http://newsgroups.derkeiler.com/Archive/Rec/rec.radio.amateur.antenna/2005-09/msg00471.html ) and I doubt ground wave has decayed to zero at a distance of 80m. It's possible to obtain a prediction of the NF signal strength (V/m RMS) at distance of 80 meters and height of 6.25m (20ft) from the antenna.

    By setting the input power to the antenna at 10W, the predicted signal strength for the 1.34m (4.3ft) tall antenna is 0.0205864 V/m RMS. The predicted signal strength for the 5.16m (16.5ft) tall reference antenna is 0.260435 V/m RMS. This is a difference of x10.38, or in terms of dB, the difference in signal strength at this point is 10.16dB.

    There you go!

    But furthermore, if you repeat this for much higher angles(over 40 degrees), the predicted V/m RMS for the short antenna is higher than for the reference vertical. Which is why a measurement at one point, with the same counterpoise for both antennas, will tell you nothing about the radiation efficiency. It will only tell you about the signal strength at that point for different antennas over that particular counterpoise. UNLESS you are comparing two antennas of the same length but with different methods of loading/matching then nothing can be determined about efficiency.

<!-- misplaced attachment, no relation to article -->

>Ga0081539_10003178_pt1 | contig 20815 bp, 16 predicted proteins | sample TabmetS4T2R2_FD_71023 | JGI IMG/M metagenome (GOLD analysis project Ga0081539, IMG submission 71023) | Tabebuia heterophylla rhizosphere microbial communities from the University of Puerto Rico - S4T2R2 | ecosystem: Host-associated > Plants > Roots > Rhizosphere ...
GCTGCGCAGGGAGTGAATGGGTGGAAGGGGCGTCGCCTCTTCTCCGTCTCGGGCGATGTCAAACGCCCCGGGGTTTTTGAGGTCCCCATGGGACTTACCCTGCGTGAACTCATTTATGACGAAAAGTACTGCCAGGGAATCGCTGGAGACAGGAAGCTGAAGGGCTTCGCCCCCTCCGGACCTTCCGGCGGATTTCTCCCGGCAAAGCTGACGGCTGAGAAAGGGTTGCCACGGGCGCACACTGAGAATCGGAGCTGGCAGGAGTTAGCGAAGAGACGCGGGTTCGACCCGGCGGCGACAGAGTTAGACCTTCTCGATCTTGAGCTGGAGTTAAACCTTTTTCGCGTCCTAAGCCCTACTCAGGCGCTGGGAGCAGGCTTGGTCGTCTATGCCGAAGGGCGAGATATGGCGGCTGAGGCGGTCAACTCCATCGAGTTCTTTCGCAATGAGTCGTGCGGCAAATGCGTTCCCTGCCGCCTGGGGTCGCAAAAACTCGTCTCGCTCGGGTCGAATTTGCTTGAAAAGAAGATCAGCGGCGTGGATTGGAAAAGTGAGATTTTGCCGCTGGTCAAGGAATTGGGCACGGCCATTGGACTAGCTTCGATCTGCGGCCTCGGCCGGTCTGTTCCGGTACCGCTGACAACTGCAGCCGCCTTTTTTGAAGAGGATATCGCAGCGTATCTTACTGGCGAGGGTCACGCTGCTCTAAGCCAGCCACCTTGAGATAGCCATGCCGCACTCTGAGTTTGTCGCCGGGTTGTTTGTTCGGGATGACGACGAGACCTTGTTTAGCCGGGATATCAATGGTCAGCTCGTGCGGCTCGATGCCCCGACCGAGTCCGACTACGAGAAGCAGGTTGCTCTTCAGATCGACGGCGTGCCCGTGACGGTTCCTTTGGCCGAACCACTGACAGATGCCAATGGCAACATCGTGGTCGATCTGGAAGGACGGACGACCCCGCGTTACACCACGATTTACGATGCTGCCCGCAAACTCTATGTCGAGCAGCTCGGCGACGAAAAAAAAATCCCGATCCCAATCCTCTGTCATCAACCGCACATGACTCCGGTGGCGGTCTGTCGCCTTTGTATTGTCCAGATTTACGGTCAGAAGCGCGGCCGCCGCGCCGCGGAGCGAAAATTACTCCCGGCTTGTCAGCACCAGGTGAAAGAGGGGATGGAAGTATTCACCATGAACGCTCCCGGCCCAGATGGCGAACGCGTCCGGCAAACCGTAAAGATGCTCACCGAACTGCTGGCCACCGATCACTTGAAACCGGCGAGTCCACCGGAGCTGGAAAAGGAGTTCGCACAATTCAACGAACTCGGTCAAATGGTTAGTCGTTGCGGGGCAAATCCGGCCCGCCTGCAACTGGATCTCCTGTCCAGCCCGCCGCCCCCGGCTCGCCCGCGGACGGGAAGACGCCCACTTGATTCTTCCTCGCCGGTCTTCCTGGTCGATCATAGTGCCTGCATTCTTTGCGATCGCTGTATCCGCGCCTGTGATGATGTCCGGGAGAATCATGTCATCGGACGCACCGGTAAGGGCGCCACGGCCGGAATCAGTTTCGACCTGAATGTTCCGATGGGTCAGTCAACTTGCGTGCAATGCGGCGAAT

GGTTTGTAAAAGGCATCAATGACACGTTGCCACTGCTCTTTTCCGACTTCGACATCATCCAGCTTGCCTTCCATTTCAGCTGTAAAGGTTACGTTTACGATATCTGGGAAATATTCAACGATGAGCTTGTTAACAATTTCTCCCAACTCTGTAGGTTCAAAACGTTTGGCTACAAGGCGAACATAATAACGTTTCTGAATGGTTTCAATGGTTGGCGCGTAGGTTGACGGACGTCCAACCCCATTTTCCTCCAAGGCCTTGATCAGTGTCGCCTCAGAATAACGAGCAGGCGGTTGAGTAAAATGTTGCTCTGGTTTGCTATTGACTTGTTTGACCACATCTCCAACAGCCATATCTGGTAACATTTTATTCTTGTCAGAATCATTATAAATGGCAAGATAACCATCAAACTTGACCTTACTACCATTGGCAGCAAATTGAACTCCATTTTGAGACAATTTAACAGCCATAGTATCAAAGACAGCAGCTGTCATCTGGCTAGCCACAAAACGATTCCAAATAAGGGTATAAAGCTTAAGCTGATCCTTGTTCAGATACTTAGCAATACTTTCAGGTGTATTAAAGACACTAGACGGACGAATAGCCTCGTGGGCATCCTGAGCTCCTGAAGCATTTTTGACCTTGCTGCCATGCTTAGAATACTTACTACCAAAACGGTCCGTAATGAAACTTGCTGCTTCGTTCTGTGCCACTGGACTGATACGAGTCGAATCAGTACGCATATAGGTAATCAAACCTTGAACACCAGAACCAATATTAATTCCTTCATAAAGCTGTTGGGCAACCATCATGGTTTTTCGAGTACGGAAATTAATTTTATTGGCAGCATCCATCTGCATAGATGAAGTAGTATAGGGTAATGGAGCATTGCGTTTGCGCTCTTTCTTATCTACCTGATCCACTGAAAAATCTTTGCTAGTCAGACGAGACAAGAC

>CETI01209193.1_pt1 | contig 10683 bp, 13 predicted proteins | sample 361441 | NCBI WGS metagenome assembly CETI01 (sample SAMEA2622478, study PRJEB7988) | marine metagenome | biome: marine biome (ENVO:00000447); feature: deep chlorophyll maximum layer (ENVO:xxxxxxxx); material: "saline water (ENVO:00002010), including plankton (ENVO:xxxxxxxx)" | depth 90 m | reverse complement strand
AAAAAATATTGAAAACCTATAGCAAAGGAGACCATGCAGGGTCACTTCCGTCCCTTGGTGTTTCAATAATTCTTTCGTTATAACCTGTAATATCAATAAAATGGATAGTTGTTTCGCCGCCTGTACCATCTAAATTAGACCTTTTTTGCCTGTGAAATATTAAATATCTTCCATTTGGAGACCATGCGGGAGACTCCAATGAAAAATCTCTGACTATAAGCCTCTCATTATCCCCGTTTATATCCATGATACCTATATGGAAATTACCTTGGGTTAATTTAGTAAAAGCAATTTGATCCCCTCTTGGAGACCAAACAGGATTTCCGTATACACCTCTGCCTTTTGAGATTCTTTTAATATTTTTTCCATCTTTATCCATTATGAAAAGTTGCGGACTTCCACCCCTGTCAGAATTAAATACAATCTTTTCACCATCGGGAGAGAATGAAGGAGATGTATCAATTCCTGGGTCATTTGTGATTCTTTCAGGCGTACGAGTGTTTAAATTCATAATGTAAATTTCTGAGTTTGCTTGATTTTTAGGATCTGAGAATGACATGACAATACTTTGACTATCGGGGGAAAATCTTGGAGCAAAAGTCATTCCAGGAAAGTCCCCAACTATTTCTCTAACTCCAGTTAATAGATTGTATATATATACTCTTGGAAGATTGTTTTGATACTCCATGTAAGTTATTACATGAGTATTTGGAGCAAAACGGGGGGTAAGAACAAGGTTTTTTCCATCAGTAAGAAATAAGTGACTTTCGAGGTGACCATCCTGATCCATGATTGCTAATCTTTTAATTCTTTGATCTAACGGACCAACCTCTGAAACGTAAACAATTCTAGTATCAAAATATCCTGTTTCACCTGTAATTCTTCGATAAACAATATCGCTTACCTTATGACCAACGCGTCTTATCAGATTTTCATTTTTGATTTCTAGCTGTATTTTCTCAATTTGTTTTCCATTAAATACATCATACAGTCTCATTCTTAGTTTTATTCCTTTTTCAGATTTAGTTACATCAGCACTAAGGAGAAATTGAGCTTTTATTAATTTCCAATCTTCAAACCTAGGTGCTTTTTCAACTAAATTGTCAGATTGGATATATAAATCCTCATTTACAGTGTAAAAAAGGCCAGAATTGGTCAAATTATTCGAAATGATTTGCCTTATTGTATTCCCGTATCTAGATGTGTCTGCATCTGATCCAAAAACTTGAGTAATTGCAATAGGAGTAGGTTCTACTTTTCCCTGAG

Last edited: Nov 9, 2008
  7. M3KXZ

    M3KXZ Ham Member QRZ Page

    Cortland, the remaining difference to find is that between the MW and the short WW of approx 3dB, and this could be due to the core. It would be interesting to see if this is consistent on other frequencies as well, or if the MW is a good compromise.